Catholic Day
by Adam Ant
performed by Adam and the Antz

Kennedy died in ’63
Poor John F.
Kennedy died in ’63
Poor John F.
Kennedy died in ’63
Poor John F.
Kennedy
Poor John F.
Kennedy

No more messing round, playing with Monroe
(Oh-oh-oh playing with Monroe)
No more turning on the middle aged ladies
(Oh-oh-oh the middle aged ladies)
All I remember was your sporty young hairstyle
(Oh-oh-oh your sporty young hairstyle)
All I remember was the Catholic day

Kennedy died in ’63
Poor John F.
Kennedy’s wife with his brain on her knee
Poor Jackie
Kennedy’s wife with his brain on her knee
Poor Jackie
Kennedy
Poor Jackie
Kennedy

No more rocking chairs, sitting on the front porch
(Oh-oh-oh sitting on the front porch)
No more soft drugs, playing the space race
(Oh-oh-oh playing in the space race)
All I remember was your Levi’s Sta-Prest
(Oh-oh-oh your Levi’s Sta-Prest)
All I remember was the Catholic day

For you and I are privileged to serve the great Republic in what could be the most decisive decade in its long history. The choices we make, for good or ill, will affect the welfare of generations yet unborn.

I see the chickens have come home to roost

In the world beyond our borders, steady progress has been made in building a world of order. The people of West Berlin remain free and secure. A settlement, though still precarious, has been reached in Laos.

[gunshot]

No more messing round, playing with Monroe
(Oh-oh-oh playing with Monroe)
No more turning on the middle aged ladies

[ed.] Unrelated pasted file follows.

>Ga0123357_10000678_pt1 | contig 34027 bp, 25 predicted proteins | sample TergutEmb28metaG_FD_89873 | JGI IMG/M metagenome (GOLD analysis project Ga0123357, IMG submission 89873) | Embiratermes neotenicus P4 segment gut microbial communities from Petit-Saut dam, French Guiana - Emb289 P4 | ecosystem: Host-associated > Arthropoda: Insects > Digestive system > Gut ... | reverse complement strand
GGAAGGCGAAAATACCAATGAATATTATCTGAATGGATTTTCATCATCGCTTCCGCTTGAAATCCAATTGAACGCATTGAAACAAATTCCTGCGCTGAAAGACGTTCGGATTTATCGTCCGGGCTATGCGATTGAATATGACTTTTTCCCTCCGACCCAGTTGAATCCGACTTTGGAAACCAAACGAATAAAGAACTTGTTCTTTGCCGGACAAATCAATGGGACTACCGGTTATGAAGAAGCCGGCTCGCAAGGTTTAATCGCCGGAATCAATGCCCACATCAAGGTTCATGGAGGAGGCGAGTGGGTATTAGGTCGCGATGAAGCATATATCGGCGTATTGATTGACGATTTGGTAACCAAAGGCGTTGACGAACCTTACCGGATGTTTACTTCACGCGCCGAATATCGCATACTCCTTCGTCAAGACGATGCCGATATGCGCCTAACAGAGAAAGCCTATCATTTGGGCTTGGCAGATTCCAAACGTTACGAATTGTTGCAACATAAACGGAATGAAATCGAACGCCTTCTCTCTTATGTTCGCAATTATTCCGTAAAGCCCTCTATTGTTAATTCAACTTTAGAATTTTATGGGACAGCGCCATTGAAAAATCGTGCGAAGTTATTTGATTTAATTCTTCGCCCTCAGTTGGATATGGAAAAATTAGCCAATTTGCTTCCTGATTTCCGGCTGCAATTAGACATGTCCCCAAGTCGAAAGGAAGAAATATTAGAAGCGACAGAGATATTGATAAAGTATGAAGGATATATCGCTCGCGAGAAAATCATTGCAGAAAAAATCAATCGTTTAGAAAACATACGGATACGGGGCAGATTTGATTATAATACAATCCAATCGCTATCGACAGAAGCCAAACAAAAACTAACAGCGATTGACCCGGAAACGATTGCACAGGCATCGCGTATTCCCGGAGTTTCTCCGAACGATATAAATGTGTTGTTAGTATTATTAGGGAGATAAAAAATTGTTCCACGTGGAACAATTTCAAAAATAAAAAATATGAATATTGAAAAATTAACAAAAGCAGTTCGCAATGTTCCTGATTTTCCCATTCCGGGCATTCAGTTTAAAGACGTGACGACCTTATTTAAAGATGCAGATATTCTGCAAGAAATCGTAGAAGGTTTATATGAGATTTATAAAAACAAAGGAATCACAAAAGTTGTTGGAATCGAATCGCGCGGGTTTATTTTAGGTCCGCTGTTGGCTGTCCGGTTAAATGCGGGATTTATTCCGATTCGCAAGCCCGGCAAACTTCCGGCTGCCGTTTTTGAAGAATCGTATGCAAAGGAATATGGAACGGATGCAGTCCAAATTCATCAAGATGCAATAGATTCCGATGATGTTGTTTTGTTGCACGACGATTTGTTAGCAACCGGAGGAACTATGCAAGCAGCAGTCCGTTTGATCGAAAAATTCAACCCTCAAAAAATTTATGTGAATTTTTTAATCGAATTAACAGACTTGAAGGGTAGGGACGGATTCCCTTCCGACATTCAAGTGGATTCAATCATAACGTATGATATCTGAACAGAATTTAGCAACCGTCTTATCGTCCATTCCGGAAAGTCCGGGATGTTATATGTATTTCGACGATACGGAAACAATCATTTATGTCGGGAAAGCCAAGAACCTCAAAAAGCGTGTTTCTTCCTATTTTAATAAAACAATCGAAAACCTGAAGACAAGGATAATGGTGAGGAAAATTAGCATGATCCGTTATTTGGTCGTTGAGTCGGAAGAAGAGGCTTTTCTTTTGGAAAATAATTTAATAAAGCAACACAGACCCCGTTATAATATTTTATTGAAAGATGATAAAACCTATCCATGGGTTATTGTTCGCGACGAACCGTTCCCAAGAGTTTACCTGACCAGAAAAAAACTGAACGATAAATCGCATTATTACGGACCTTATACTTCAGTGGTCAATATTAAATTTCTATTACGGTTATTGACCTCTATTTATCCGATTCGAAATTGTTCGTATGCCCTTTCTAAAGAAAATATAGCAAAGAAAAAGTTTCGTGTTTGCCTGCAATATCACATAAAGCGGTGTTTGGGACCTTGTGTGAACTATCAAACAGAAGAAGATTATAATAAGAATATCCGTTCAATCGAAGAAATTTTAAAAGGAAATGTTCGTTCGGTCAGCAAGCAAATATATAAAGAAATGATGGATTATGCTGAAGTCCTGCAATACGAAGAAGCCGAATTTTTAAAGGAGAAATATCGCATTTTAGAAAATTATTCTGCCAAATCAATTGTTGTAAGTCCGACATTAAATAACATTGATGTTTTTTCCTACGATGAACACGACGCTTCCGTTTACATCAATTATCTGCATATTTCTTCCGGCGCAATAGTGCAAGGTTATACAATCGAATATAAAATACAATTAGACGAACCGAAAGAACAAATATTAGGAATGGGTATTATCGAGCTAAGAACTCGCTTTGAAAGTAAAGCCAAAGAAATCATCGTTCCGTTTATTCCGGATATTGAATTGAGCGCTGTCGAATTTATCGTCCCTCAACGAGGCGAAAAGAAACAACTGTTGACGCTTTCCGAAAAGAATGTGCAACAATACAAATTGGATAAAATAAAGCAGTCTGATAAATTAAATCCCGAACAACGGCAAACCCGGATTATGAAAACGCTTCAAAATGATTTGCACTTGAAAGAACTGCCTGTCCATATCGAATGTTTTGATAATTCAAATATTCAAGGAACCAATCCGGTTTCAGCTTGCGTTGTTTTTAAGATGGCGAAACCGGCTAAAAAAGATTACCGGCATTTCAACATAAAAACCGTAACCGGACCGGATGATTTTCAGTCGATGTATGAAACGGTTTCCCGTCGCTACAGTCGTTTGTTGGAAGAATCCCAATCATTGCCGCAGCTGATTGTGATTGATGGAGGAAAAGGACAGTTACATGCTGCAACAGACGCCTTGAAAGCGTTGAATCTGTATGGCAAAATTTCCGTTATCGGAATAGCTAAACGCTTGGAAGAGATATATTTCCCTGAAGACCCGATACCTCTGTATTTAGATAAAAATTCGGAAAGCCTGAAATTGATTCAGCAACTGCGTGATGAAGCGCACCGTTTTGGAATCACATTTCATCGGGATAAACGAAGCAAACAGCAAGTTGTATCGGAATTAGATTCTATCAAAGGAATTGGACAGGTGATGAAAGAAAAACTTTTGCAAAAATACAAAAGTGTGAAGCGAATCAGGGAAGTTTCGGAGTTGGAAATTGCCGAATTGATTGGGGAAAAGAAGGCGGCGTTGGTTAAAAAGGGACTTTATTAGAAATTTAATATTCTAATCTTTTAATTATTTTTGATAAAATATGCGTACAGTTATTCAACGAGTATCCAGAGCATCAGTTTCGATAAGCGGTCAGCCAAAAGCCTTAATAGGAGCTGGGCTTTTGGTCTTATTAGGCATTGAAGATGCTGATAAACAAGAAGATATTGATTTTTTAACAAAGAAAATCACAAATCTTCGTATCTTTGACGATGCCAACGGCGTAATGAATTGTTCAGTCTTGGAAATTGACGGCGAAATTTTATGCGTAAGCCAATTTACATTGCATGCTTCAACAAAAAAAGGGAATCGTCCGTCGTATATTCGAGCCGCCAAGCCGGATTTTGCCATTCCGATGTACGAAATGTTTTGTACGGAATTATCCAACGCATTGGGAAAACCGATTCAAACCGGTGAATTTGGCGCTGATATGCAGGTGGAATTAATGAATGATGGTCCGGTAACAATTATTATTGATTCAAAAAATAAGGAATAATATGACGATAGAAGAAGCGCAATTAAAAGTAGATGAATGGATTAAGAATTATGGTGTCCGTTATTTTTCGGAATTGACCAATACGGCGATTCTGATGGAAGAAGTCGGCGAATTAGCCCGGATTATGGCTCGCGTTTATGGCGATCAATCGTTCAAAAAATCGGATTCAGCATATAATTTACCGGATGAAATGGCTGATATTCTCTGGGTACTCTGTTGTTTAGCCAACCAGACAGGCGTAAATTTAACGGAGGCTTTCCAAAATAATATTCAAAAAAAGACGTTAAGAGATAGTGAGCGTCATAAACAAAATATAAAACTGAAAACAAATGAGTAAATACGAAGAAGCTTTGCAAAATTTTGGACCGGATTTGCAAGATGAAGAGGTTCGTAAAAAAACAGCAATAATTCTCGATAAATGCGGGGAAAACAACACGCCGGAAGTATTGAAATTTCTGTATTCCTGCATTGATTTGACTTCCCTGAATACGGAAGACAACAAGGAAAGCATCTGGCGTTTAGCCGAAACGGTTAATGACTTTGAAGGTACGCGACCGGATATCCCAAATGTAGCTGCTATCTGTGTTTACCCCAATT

(Oh-oh-oh the middle aged ladies)
All I remember was your sporty young hairstyle
(Oh-oh-oh your sporty young hairstyle)
All I remember was the Catholic day

2 thoughts on “JFK Assassination Song: “Catholic Day” by Adam and the Antz

  1. Just listening to this song right now made me think that it actually has something to do less with JFK than with being BRITISH! I think he’s saying – probably for shock value – It’s the chickens that have come to roost for Catholics; in the UK the divisions between Protestant and Catholic resulted in people being burned at the stake, it’s deep-rooted. Adam Ant was in his early 20s when he wrote this song and had never been the USA, and this song – like many of his songs/punk songs – from this period should not be taken as anything other than being provocative. What could be more provocative and “punk” than to attack an American icon, and a Catholic one as well.

    I might add that Adam and the Ants were acutely aware of the Protestant/Catholic tensions and did not tour Ireland for that reason. I might also add that when this album was released in the United States, “Catholic Day” was left off.

    Lastly: you should look at this from the perspective of 1978 (when the song was written and first performed), not from the perspective of now. Less concrete things were known. You “heard” that Kennedy and Monroe were a thing; not being a JFK buff myself, i still don’t know the particulars, and yet I take it as fact.

    Personally I always liked the track just so I could hear some JFK speech.